Given the circumstances in which Bonheoffer found himself in 1930s Germany and the role most churches assumed as willing justifiers of Nazi atrocities, his response is not surprising. His repulsion at the idea that the Christian faith had at its heart a notion that all actions are holy once under the banner of God’s infinite grace moves from the realm of abstract theological ponderings by an academic into the soul-rending and consequential reality of a pastor. If God’s grace simply justifies all our actions in the world, regardless of those actions’ conformity to or protestation against the powers-that-be, then Bonheoffer needs either a new God or an alternative accounting of grace.

He chose the latter.

Bonheoffer begins his declaration of discipleship as a consideration of grace because he first needs to distance himself from any notion that grace is complacent about the world in which we live and to provide the underlying necessity that grace—as the very heart of the gospel—demands our lives take a new trajectory. Such trajectories, it turns out, require someone to follow and a complete and total commitment of those followers . . . but I am getting ahead of myself.

Bonheoffer’s experience while seemingly worlds away and decades removed remains all too close and contemporary. Transformation of ourselves and participation in the good life, the holy life seem all too easy these days.

Think about how easy our world tries to tell us life is. We are told that adequate participation in social networking may be achieved through binary code and electrical impulses rather than turning off something electronic and sharing a meal with each other. We are told that good relationships are the product of finding a perfect, “destined” match rather than the result of hard work and shared sacrifice. We are told that adequate participation in elections includes using the same parts of our brains that we use to decide between Ruffles or Doritos. We are told that adequate participation in the sacrifices of war include our patriotically shopping at the mall. We are told that the gospel is somehow equated to offering blessings to God in order to receive our own material blessings as some sort of divine quid pro quo. We are told that adequate participation in protecting the biblical model of the family may be achieved without even considering actual models of the family found in scripture.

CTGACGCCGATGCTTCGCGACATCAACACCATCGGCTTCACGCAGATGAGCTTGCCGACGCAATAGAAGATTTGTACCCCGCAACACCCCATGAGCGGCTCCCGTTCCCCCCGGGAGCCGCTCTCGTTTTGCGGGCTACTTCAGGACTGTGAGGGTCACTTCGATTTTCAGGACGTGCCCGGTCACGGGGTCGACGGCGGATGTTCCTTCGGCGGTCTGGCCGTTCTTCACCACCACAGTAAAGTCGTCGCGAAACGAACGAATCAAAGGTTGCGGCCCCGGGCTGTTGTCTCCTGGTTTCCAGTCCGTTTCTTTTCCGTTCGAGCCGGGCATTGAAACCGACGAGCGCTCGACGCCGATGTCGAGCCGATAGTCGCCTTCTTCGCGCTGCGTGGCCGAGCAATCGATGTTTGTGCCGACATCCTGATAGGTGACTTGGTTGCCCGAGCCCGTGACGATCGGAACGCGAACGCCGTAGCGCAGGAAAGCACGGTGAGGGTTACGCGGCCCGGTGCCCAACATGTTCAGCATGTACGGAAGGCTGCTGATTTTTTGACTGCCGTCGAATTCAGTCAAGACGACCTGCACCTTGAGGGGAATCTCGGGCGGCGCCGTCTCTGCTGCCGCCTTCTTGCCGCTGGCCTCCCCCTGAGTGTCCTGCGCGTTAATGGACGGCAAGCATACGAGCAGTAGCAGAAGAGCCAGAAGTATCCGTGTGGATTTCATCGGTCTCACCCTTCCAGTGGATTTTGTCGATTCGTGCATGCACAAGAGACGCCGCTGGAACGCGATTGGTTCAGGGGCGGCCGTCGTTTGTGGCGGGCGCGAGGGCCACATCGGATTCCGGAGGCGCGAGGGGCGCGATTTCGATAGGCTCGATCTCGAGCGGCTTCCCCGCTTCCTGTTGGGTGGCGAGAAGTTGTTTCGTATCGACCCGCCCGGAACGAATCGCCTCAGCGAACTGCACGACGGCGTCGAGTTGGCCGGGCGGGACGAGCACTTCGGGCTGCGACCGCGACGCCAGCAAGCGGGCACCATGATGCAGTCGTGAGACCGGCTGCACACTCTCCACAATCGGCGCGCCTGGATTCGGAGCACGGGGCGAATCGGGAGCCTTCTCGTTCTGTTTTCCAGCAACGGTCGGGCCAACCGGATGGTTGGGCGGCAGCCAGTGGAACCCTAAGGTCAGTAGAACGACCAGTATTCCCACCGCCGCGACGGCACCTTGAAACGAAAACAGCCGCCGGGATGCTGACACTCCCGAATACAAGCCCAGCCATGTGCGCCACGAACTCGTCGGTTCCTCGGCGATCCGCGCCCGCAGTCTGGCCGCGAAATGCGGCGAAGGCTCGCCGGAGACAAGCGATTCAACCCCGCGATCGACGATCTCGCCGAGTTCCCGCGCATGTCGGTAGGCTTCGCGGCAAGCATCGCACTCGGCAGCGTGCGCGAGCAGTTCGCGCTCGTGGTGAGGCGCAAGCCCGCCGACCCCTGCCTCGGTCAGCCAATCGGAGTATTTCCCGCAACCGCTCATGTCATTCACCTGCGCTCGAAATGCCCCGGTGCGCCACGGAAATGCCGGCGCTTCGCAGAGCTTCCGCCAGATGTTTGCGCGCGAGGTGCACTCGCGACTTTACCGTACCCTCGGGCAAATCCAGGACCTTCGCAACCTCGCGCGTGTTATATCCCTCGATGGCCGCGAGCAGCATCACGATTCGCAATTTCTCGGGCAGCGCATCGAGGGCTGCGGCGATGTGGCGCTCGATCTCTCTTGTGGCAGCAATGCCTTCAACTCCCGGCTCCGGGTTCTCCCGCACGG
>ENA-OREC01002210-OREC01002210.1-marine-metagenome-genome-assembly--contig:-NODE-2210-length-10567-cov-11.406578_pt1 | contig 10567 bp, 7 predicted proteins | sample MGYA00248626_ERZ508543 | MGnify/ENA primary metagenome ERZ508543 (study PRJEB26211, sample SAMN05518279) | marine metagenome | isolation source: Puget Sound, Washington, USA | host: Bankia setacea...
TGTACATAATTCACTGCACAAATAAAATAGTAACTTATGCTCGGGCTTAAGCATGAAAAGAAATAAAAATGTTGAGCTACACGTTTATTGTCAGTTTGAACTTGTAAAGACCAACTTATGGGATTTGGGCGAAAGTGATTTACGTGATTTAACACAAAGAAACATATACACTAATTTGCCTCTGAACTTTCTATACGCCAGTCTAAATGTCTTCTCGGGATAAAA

Hearing the world’s facile mantras, Bonheoffer’s complaints prove all too real a cautionary and prophetic tale.

If the world is to become a place more reflective of the one we want and see as embodying the beloved community of grace called the kingdom of God, then the emphasis need not be placed on the ease of the achievement but on the difficulty of the task achieved through an intentional gift of life lived, endured, and enjoyed together.

Such a life, such a world requires real, personal, corporate, and material change.

Only in a world of shared and individual sacrifice, of personal transformation and social reformation may grace been seen as a liberating gift and not an excuse to do as we have done and claim that status quo is good enough.